Under the AEDPA, a writ of habeas corpus may not issue “with respect to any claim that was adjudicated on the merits in State court proceedings unless the adjudication ․ resulted in a decision that was contrary to, or involved an unreasonable application of, clearly established Federal law as determined by the Supreme Court of the United States.” 28 U.S.C. § 2254(d)(1) (2001).2 In addition, the AEDPA instructs that state court findings of fact “shall be presumed correct,” rebuttable only upon a showing of “clear and convincing evidence.” Id. § 2254(e)(1). If a state court has failed to adjudicate a claim “on the merits,” § 2254 does not apply, and we apply the pre-AEDPA standard of review, reviewing both questions of law and mixed questions of law and fact de novo. Washington v. Schriver, 255 F.3d 45, 55 (2d Cir.2001).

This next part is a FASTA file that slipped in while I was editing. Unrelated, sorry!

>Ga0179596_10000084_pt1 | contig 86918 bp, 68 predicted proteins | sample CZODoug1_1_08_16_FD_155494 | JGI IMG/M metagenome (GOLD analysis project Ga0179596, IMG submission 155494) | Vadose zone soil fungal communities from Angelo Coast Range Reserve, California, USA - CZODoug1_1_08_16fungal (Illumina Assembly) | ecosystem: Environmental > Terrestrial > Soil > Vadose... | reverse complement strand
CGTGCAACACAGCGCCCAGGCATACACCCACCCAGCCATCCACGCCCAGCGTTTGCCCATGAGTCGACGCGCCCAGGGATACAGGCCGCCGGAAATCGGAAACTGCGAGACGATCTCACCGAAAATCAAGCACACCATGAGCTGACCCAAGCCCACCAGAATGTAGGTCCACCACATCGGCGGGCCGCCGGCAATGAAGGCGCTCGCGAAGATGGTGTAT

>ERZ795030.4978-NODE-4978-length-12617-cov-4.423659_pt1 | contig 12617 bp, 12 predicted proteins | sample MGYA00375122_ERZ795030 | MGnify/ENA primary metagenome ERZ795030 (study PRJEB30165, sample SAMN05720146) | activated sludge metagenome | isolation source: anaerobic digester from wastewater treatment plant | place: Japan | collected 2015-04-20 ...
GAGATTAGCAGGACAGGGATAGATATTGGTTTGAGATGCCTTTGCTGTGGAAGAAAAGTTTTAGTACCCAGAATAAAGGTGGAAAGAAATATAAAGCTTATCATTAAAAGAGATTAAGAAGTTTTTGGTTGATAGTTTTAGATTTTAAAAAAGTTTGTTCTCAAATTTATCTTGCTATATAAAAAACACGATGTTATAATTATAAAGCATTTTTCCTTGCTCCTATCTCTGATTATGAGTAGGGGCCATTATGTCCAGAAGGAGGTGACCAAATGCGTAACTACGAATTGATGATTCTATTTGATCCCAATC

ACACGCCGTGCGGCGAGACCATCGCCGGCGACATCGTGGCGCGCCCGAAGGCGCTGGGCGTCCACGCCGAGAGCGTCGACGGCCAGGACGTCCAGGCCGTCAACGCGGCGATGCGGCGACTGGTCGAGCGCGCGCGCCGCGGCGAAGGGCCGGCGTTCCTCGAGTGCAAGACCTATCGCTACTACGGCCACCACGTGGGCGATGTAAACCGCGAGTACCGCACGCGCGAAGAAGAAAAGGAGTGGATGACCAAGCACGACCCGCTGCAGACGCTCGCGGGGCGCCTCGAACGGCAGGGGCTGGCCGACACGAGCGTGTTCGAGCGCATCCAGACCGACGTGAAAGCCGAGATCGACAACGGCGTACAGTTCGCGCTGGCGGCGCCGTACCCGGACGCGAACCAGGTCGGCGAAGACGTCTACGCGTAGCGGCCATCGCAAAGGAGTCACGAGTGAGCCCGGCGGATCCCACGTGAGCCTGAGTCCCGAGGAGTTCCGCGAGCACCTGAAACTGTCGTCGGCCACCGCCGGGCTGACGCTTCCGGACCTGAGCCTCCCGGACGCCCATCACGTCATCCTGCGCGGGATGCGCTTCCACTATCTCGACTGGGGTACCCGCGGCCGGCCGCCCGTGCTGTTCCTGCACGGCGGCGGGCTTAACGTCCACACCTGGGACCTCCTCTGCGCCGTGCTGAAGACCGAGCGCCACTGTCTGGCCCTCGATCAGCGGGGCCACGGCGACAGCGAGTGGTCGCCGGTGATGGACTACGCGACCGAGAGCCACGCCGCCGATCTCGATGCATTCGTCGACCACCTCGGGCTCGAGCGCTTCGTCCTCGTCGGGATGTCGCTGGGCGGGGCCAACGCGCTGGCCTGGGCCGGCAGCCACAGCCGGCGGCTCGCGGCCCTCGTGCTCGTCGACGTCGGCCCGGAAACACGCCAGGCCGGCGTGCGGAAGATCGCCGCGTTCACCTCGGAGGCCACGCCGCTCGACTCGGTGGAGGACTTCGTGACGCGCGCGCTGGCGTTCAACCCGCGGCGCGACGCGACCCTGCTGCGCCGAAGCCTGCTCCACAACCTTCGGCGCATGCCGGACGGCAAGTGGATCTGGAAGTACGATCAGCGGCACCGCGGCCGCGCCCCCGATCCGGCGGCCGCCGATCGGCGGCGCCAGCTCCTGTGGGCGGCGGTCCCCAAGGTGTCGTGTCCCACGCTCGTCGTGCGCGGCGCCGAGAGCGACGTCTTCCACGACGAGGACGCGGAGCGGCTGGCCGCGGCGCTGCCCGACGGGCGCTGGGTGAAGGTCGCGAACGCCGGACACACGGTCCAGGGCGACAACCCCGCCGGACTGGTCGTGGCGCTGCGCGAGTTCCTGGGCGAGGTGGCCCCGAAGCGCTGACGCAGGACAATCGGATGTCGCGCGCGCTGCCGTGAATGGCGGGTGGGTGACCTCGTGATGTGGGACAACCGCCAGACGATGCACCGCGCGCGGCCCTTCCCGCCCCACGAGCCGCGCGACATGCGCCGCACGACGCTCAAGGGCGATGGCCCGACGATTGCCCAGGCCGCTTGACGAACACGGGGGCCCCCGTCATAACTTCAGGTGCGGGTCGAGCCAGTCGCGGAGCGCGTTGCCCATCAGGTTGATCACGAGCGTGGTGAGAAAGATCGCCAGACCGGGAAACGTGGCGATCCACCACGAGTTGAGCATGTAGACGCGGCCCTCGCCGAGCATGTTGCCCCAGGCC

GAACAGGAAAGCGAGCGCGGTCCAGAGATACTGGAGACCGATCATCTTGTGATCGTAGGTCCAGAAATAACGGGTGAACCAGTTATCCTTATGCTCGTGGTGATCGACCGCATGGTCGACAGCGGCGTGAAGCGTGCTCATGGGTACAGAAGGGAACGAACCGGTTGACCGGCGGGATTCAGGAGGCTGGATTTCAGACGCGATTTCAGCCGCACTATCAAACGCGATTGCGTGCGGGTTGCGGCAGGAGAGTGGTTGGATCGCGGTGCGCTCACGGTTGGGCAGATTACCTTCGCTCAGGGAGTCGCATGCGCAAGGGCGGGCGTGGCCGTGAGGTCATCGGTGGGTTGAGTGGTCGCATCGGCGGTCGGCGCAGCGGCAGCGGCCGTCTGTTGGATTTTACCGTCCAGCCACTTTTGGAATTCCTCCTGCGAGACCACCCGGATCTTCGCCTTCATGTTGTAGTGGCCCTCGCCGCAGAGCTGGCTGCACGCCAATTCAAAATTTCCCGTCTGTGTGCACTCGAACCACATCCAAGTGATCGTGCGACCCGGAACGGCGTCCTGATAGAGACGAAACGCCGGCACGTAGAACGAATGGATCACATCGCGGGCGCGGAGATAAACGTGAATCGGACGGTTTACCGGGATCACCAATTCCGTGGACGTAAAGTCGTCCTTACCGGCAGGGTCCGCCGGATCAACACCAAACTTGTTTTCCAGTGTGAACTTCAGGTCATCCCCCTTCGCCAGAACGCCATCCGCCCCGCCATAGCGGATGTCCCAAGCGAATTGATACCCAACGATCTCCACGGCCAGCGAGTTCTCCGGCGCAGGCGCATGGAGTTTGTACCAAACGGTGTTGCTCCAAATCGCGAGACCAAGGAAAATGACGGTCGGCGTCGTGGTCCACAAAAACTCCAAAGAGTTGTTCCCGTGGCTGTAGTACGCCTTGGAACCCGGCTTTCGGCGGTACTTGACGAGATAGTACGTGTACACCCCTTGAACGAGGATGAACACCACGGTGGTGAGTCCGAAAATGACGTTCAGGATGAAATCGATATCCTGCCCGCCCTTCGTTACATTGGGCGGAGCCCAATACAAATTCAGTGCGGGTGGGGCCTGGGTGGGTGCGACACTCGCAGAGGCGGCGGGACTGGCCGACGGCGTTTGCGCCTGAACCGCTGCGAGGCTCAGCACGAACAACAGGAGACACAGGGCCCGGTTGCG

Accordingly, in order to determine which level of deference to apply, we must decide whether Brown's Sixth Amendment claim was adjudicated on the merits. A state court “adjudicates” a petitioner's federal constitutional claims “on the merits” whenever “it (1) disposes of the claim ‘on the merits,’ and (2) reduces its disposition to judgment.” Sellan v. Kuhlman, 261 F.3d 303, 312 (2d Cir.2001). In analyzing this two-part test, we consider: “(1) what the state courts have done in similar cases; (2) whether the history of the case suggests that the state court was aware of any ground for not adjudicating the case on the merits; and (3) whether the state court's opinion suggests reliance upon procedural grounds rather than a determination on the merits.” Id. at 314 (quoting Mercadel v. Cain, 179 F.3d 271, 274 (5th Cir.1999)) (internal quotation marks omitted). In applying these three considerations, we have given a broad reading to state court dispositions, explaining that “[a] state court need only dispose of the petitioner's federal claim on substantive grounds, and reduce that disposition to judgment. No further articulation of its rationale or elucidation of its reasoning process is required.” Aparicio v. Artuz, 269 F.3d 78, 93-94 (2d Cir.2001) (citing Sellan, 261 F.3d at 312).